On the evening of Oct. 19, 2015—a night when Canadians voted overwhelmingly for a party with a Hollister model as its leader and the Toronto Blue Jays scored 11 runs to win their first game of the ALCS—Drake dominated the internet. Now weeks removed from the initial release, vines of Drake’s gyrating body aptly photoshopped with lightsabers or ads for pizza still continue to filter through social media as the “Hotline Bling” fever fails to cool.
More than 30 years ago, in 1984, a very different video by a very different group was released. “This Charming Man”—a chart-topping release from The Smiths—was accompanied by a video of the band performing on a bed of flowers. Truth be told, there isn’t a huge amount of things that links a group of white guys from Manchester playing music and ‘Champagne Papi’ at his most exuberant; however, the self assurance from the stars of the videos is what truly connects these pieces and make both incredible viewing experiences.
The video begins relatively calmly: It looks like a group of dudes, hanging out, playing music, all being very cordial and very boring. A nice 'chill sesh.' Then the maniac that somehow became lead singer, also known as Morrissey, comes into this floral set up, and absolutely lets loose. He opens up completely, unhinging his jaw in physically impossible ways to moan out some lyrics, while waving flowers over his head in some kind of performance mimicking the tantrum of a 3rd grade child. It’s really just passionate bedroom dancing. But instead of his bedroom, he has a set of bandmates and directors, all doing what they should be to make this video work. In this, the performance echoes the voice of Mr. OVO himself.
Take the beautiful background in the “Hotline Bling” music video, or the rich colours in the outfits designed and the amazing dancers who have all gone through painstaking auditions just to get their big break to dance in one of the biggest rap videos of the year. Think about how much time and money and planning was devoted to creating such an aesthetically pleasing set.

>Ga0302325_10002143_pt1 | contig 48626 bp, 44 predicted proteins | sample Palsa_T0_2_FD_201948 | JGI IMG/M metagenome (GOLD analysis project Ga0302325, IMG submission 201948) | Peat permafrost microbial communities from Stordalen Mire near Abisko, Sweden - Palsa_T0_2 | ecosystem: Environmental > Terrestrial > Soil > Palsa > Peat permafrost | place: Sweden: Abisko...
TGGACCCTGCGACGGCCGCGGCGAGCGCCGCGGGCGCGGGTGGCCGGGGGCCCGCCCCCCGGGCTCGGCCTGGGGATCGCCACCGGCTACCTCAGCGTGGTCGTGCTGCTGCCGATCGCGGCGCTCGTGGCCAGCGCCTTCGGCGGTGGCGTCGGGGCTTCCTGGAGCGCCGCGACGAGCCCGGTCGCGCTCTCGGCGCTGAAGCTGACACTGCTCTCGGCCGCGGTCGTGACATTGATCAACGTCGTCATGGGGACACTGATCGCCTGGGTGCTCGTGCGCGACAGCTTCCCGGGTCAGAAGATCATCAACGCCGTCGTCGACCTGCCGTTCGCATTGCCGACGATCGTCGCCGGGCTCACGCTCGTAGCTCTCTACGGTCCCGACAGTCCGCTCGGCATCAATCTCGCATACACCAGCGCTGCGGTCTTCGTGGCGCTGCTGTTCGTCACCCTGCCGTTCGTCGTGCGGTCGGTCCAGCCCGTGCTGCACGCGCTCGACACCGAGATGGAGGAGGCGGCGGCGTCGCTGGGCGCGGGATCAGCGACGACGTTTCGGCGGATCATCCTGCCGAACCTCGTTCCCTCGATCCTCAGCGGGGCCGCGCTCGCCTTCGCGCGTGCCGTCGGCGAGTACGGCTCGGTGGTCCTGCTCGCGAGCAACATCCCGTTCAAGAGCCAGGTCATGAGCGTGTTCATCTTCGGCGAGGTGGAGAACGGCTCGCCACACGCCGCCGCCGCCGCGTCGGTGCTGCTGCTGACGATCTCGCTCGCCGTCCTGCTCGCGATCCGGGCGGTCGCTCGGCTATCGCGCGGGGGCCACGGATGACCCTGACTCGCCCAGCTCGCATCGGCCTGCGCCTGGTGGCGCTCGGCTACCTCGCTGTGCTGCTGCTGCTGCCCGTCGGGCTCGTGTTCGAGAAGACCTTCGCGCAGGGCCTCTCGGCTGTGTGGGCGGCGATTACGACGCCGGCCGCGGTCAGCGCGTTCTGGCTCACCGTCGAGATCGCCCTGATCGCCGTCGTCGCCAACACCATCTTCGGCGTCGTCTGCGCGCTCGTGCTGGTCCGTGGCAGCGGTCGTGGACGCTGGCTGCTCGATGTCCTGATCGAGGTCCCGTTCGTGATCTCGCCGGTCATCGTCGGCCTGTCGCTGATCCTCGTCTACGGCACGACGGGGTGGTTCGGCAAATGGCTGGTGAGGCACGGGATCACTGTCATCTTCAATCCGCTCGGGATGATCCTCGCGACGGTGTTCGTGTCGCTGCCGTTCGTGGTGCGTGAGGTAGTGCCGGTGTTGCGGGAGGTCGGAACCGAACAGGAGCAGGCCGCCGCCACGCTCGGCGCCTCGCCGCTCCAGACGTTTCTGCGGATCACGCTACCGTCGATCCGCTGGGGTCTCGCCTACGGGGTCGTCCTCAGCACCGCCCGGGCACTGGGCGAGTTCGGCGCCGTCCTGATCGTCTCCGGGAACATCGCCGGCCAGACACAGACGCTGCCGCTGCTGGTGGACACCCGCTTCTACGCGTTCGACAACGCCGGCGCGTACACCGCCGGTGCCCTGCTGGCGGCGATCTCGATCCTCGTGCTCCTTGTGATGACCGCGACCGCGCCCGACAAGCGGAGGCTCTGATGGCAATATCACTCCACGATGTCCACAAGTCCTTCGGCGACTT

Then there’s Drake’s dancing, seemingly unchoreographed and questionably good. The way in which he attacks the cha-cha and shakes his legs indicate a preference for passion over coordination. Drake looks like he showed up on set, put on his finest pair of Timberlands, and busted out his dance moves reserved exclusively for use after finishing one too many tequilas. Everyone else had to spend time to get the video to where it was, while Drake steals the show with his spontaneous moves.
This overlap is crucial in figuring out what the appeal is of “Hotline Bling.” There’s something incredibly attractive about thinking that a performer needs no preparation. That at any spontaneous moment, they could break out and do exactly what you want them to do. It’s all just so natural and unforced, like they woke up, drank a cup of coffee, and decided that their bedroom dance is what the people were really itching for.
Maybe hard work isn’t valuable anymore. Maybe the time and care put into making something creative has become ‘uncool.’ But it’s also not as if the stars in these videos aren’t putting in work, rather the appeal is that these performers are being true to themselves. They’re not taking themselves too seriously, they’re not manufactured by a team of creatives, they’re just being themselves. And no one wants to live in a world where Drake is too embarrassed to cha-cha.